Epilepsy Fredericton - The term epilepsy is derived from the Ancient Greek word that translates to "seizure." It is a common neurological disorder which is defined by seizures. These seizures are indications or transient symptoms, indications of abnormal, excessive or hyper-synchronous neuronal activity within the brain. Epilepsy usually happens in young children or those individuals who are over the age of 65, however, it can happen at whichever time. All over the world, over 50 million people have epilepsy. Roughly 2 out of every 3 cases are discovered in developing countries. Epileptic seizures could even result as a consequence of brain surgery and patients recovering from such surgical procedure may experience them.
The condition of epilepsy is normally controlled with medication, although it is not treated in this manner. Even on the best medications, more than 30% of patients with epilepsy do not have seizure control. In several situations, an operation could be considered difficult. In many cases, not all epilepsy syndromes are considered permanent. Some forms are confined to particular stages of childhood.
The disorder of epilepsy must not be just considered one single disorder. However, it must be noted as a syndrome with variously divergent symptoms which involve episodic abnormal electrical activity within the brain. Seizure kinds are organized firstly based on whether the source of the seizure is localized as in partial or focal onset seizures or whether they are more distributed or generalized seizures.
On to the extend in which area of consciousness is affected, partial seizures are further divided. If it is unaffected for instance, then it is considered a simple partial seizure. Otherwise, it is referred to as a complex partial or complex psychomotor seizure. Secondary generalization is the term when a partial seizure may spread within the brain. Generalized seizures include loss of consciousness and are divided according to the effect on the body. These consist of atonic, tonic clonic or grand mal, myoclonic, tonic or clonic or petit mal seizures.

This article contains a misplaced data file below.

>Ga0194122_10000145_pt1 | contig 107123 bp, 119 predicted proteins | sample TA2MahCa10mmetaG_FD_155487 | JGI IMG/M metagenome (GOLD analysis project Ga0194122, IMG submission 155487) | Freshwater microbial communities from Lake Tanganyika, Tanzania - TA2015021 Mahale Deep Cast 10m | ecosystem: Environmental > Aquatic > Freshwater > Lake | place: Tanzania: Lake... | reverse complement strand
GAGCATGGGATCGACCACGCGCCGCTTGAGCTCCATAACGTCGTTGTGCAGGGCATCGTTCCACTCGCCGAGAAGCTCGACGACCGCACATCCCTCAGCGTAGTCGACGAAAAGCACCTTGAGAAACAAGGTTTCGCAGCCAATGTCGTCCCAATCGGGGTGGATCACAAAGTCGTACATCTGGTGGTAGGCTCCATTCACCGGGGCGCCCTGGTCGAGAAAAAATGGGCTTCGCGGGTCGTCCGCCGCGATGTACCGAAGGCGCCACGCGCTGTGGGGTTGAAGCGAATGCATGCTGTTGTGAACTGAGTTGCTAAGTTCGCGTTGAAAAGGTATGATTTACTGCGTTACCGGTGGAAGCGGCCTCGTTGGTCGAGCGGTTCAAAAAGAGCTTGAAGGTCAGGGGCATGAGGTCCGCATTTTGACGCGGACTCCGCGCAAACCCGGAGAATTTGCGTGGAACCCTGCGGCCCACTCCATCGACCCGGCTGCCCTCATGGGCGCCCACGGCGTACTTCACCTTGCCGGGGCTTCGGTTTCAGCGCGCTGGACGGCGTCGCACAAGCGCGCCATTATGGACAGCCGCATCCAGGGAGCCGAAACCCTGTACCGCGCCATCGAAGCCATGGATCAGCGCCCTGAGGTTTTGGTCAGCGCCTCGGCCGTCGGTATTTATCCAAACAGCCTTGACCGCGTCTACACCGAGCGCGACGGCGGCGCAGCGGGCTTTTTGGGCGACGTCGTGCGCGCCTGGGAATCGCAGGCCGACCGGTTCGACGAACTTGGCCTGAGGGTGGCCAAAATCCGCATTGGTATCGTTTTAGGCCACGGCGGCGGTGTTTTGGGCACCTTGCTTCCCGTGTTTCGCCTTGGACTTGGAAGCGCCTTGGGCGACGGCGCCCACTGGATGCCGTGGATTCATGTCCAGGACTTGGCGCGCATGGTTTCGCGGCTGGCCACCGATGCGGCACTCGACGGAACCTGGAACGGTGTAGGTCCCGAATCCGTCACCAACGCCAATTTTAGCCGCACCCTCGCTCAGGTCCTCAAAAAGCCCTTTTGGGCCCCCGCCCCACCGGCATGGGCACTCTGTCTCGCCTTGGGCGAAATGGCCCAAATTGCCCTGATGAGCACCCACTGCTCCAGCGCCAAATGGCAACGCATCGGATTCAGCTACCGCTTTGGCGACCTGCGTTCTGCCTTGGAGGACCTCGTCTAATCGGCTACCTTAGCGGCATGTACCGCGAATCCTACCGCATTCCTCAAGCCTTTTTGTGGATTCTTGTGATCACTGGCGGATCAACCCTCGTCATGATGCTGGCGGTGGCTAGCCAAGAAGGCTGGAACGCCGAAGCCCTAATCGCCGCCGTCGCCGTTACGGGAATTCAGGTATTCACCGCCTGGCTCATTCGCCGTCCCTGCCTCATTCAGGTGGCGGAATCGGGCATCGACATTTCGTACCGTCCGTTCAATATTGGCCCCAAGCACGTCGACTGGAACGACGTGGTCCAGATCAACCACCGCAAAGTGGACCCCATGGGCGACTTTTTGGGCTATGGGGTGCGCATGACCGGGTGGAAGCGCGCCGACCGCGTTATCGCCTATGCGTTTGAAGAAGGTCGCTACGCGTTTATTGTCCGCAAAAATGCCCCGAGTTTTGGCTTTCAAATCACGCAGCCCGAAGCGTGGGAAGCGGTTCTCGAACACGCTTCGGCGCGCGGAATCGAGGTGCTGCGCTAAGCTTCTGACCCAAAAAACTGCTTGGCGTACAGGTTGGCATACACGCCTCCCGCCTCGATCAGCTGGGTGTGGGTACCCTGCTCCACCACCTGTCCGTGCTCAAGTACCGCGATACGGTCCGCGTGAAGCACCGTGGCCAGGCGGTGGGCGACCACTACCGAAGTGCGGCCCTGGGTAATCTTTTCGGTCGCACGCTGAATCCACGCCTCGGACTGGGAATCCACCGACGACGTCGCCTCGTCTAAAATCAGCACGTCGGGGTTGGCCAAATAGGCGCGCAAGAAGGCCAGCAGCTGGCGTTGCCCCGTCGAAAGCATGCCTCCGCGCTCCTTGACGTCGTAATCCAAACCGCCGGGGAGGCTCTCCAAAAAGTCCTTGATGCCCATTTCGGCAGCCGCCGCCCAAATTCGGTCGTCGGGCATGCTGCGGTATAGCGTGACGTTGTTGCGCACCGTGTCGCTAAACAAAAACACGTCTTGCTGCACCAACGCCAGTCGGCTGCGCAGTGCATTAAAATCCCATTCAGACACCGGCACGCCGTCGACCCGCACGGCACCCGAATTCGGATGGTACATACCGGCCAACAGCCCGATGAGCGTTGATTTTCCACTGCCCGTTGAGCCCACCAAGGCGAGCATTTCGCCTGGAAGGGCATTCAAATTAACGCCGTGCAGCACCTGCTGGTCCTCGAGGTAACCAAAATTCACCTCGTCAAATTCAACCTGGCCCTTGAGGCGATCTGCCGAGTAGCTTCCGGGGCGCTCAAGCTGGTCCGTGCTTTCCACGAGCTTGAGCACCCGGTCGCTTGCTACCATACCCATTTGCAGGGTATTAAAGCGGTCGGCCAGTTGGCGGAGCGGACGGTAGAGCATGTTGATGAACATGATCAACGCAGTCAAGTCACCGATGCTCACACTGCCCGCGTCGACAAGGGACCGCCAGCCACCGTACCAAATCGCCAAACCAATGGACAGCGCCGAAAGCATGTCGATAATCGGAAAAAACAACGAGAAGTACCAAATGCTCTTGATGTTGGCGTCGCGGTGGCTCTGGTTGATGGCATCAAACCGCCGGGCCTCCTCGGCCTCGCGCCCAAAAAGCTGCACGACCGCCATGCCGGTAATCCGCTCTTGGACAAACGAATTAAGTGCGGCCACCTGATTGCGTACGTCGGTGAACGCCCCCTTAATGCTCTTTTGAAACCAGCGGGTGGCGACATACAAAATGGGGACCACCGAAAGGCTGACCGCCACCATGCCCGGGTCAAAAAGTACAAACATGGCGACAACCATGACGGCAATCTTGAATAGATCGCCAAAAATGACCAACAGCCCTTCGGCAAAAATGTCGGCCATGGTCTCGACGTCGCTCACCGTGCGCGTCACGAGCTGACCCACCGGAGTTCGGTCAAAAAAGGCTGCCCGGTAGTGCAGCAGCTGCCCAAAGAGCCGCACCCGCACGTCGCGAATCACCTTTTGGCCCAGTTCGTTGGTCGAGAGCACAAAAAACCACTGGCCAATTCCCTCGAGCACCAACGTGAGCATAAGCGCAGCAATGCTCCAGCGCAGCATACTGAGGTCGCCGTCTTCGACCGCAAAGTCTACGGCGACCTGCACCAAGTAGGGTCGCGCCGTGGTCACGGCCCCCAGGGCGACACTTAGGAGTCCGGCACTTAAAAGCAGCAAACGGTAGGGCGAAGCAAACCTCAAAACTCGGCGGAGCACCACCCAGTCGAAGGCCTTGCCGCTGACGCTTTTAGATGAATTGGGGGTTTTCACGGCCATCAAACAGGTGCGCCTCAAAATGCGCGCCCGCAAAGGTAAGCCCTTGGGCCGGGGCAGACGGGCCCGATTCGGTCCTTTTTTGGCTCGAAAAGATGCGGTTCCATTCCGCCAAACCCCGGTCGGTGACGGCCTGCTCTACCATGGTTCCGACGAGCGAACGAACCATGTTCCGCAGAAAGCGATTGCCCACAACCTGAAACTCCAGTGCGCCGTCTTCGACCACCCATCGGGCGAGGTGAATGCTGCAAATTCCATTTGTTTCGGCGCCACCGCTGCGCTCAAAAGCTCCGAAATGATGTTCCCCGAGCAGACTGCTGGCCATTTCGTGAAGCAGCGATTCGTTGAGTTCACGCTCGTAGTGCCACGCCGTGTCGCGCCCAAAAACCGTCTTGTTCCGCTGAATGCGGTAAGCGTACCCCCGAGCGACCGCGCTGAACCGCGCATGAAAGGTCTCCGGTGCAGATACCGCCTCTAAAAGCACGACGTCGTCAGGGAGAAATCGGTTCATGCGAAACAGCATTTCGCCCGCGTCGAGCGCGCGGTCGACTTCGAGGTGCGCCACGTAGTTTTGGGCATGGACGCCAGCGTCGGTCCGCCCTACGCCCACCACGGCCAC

At times children can exhibit certain behaviours which are easily mistaken for epileptic seizures which are not in fact caused by epilepsy. These behaviours include: inattentive staring, benign shudders, self gratification behaviours like head banging, nodding and rocking, conversion disorder, that is flailing and jerking of the head normally in response to extreme personal stress as such will incur in a case of physical abuse. Conversion disorder can be distinguished from epilepsy as the episodes do not include self-injury, incontinence or occur during sleep.
Just as there are types of seizures, there are lots of different types of epilepsy syndromes. The classifications comprise data regarding the patient and about the episodes, in addition to the seizure type. It even comprises clinical features and expected causes like behaviour during the seizure.
There are more than 40 various kinds of epilepsy comprising: frontal lobe epilepsy, Landau-Kleffner syndrome, childhood absence epilepsy, juvenile myoclonic epilepsy, LennoxGastaut syndrome, infantile spasms, status epilepticus, limbic epilepsy, Rett syndrome, abdominal epilepsy, temporal lobe epilepsy, limbic epilepsy, Jacksonian seizure disorder, Lafora disease and photosensitive epilepsy, amongst others.
Each type of epilepsy will have its own EEG findings, usual age of onset, unique combination of seizure type, own types of prognosis and treatment. The classification which is most common divides epilepsy syndromes by distribution of seizures and by location. This is determined by how the seizures appear, by EEG and by cause. Syndromes are divided into localization-related epilepsies, epilepsies of unknown localization and generalized epilepsies.
Often localization-related epilepsies are referred to as partial or focal epilepsies. These types arise from an epileptic focus, a tiny portion of the brain which serves as the irritant driving the epileptic response. In contrast, generalized epilepsies happen from numerous independent foci and are referred to as multifocal epilepsies. These could include epileptic circuits that affect the whole brain. At this time it has not been determined whether epilepsies of unknown localization happen from a part of the brain or from more widespread circuits.
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